The difference, I think, is that for a skeptic (and I would include here skeptics who are inclined to believe in ghosts -- and there are a few out there), you don't stop at that assumption. You examine your evidence, and you keep your biases out front where you can see them -- and you look for more data. Skeptics, I think, tend to have restless minds, and aren't content with just saying, "Oh, okay, I know what that is, I can stop thinking about it now." We are, in our best moments, open to a revision of our explanations -- but only if the evidence supports it.
And as far as there not being a machine to detect ghosts, that one I've heard before -- the argument that goes along the lines of, "We didn't know x-rays existed until scientists built a sensor that could detect them. Maybe there are energies we haven't learned to detect, yet." That is possible, but I'd put it in the "doubtful" category -- physicists have become exceedingly good at measuring energy of varying types, even when those traces are faint (to give just one example, look at the Cosmic Microwave Background Anisotropy study, which detects extremely small fluctuations in the microwave background radiation in the sky as a way of elucidating the structure of the early universe). I find it hard to believe that with all of the big effects that the woo-woos claim -- telekinesis, telepathy, spirit survival, and so on -- that none of our current devices can demonstrate unequivocal hard evidence of any of them.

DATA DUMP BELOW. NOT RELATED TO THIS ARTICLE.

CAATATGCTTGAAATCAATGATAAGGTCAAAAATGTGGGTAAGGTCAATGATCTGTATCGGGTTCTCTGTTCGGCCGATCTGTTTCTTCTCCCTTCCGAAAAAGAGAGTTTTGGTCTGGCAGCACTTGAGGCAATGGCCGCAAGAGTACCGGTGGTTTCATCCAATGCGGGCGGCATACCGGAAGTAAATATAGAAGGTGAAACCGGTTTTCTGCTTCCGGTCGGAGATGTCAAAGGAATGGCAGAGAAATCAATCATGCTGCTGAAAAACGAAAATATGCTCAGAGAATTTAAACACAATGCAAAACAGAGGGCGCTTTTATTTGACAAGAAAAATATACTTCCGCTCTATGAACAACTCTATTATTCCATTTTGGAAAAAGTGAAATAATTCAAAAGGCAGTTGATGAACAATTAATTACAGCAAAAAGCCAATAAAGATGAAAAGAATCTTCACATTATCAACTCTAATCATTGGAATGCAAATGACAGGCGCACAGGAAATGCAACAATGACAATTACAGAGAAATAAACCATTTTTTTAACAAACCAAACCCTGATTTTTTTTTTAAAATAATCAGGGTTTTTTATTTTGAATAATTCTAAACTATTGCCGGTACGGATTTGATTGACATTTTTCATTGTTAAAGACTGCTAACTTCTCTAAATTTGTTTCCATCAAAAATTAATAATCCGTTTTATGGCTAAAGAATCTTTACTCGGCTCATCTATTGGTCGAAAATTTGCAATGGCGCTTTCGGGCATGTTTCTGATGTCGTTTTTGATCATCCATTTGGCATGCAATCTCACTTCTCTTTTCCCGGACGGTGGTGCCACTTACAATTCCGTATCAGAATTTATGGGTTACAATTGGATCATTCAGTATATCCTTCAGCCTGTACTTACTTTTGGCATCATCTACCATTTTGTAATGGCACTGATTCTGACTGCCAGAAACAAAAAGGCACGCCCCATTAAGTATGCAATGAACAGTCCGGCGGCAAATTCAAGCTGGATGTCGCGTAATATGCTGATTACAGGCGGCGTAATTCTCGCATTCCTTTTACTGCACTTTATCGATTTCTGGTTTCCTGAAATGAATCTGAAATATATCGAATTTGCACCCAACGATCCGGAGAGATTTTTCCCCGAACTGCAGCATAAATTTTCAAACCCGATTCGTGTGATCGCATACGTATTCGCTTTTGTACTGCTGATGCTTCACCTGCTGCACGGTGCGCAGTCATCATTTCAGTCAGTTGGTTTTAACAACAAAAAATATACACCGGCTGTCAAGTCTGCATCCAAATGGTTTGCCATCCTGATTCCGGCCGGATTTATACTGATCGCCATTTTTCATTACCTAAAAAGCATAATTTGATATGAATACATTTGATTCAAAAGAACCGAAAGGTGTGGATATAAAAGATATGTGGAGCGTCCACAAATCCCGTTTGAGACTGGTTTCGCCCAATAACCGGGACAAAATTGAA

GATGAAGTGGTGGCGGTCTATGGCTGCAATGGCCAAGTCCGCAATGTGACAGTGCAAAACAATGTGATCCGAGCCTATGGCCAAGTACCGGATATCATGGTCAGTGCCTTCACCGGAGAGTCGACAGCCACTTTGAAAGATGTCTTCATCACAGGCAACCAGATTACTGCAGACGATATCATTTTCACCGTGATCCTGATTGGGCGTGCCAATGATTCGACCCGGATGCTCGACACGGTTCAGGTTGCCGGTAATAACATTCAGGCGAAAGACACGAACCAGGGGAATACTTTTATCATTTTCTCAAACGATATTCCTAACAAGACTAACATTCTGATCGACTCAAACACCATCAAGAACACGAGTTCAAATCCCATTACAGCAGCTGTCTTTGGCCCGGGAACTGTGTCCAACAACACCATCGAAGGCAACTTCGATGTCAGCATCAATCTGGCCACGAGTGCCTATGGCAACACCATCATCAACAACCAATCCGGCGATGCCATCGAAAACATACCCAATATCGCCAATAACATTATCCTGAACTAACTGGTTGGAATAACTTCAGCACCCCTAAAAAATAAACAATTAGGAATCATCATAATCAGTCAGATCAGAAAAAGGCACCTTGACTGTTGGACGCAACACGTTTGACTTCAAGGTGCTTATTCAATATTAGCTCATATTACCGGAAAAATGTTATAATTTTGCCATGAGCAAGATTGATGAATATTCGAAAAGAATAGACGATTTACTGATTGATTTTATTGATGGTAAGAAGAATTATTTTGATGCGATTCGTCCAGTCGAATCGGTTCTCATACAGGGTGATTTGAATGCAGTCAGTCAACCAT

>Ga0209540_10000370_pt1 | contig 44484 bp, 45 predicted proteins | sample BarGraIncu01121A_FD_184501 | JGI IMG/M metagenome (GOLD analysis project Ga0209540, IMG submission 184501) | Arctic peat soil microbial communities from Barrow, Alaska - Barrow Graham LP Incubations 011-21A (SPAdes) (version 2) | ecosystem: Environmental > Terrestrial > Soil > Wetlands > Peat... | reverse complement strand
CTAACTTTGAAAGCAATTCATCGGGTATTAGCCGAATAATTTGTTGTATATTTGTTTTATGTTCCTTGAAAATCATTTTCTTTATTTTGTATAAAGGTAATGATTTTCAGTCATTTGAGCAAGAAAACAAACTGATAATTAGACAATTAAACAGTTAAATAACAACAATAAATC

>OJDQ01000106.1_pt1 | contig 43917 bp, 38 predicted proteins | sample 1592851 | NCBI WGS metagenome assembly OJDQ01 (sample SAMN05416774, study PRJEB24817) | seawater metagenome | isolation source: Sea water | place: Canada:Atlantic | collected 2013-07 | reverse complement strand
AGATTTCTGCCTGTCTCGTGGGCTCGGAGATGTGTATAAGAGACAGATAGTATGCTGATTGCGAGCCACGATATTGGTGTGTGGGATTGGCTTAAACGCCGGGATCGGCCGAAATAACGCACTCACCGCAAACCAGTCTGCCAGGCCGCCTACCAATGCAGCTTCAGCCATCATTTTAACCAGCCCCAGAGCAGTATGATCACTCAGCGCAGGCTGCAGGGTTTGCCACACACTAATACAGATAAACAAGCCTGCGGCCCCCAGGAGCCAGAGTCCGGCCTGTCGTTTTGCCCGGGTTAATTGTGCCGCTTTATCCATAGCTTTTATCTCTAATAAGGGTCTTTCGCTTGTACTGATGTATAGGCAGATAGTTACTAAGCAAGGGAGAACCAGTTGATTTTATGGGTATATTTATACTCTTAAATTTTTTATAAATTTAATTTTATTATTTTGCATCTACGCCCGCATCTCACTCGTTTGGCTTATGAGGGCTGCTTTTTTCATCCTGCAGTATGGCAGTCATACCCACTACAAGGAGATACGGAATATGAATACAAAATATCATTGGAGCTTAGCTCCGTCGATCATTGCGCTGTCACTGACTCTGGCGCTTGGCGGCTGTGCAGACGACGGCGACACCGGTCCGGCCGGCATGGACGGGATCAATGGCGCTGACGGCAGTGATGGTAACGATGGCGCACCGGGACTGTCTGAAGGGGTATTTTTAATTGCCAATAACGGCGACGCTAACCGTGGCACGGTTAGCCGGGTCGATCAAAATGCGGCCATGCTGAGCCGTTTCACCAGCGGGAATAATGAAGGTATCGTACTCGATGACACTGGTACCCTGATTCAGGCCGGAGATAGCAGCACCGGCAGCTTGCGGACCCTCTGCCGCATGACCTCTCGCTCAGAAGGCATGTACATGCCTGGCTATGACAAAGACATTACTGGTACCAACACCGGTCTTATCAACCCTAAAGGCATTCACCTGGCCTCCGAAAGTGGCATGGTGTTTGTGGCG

The third response was to my post, "Grilled cheese sandwiches and sacred stones," which looked at the rather difficult question of how to respond to people who claim that you're not showing proper respect to an object that they venerate and you don't:
You shouldn't scoff at people for venerating, or finding spirituality, in objects. All of our ancestors did that very thing. I'll bet that there are objects you are attached to -- for sentimental reasons, perhaps, but still, it's not "just a thing" for you. And maybe the people who find spirituality in objects are right, and you're missing a big part of the universe by considering everything around you to just be inanimate matter.Well, first of all, I reread my post, and I didn't think I did much scoffing. At least, not nearly as much as I usually do. Maybe I did some covert, implied scoffing, I dunno. But in any case, the responder is correct that I don't think there is "spirit" in matter, and that our ancestors did, in general, believe that there was. Our ancestors, you might recall, believed a lot of other things, too, and a good many of them have since been proven to be false, so just because some great-great-grandmother of mine thought that a particular ring had magical powers doesn't impel me to believe it out of some sense of familial respect.
In any case, it all comes back to my favorite word, "evidence." A random pattern burned into a piece of toast is just not sufficient for me to conclude that Jesus has sent me his Holy Image. Some people in Venezuela declaring that a particular rock is their Wise Grandmother doesn't mean that out of respect for their cultural beliefs, I have to accept that it is literally true. I will fall back on what I said in the post; I believe in treating all people with respect, dignity, and kindness, but that does not require me to accept that what they're saying is correct.
In any case, I really appreciate the feedback, and although I would prefer not to have what I write referred to as "drivel," it's better to have hostile responses than no responses. As Brendan Behan famously said, "There's no such thing as bad publicity." So keep those cards and letters comin'.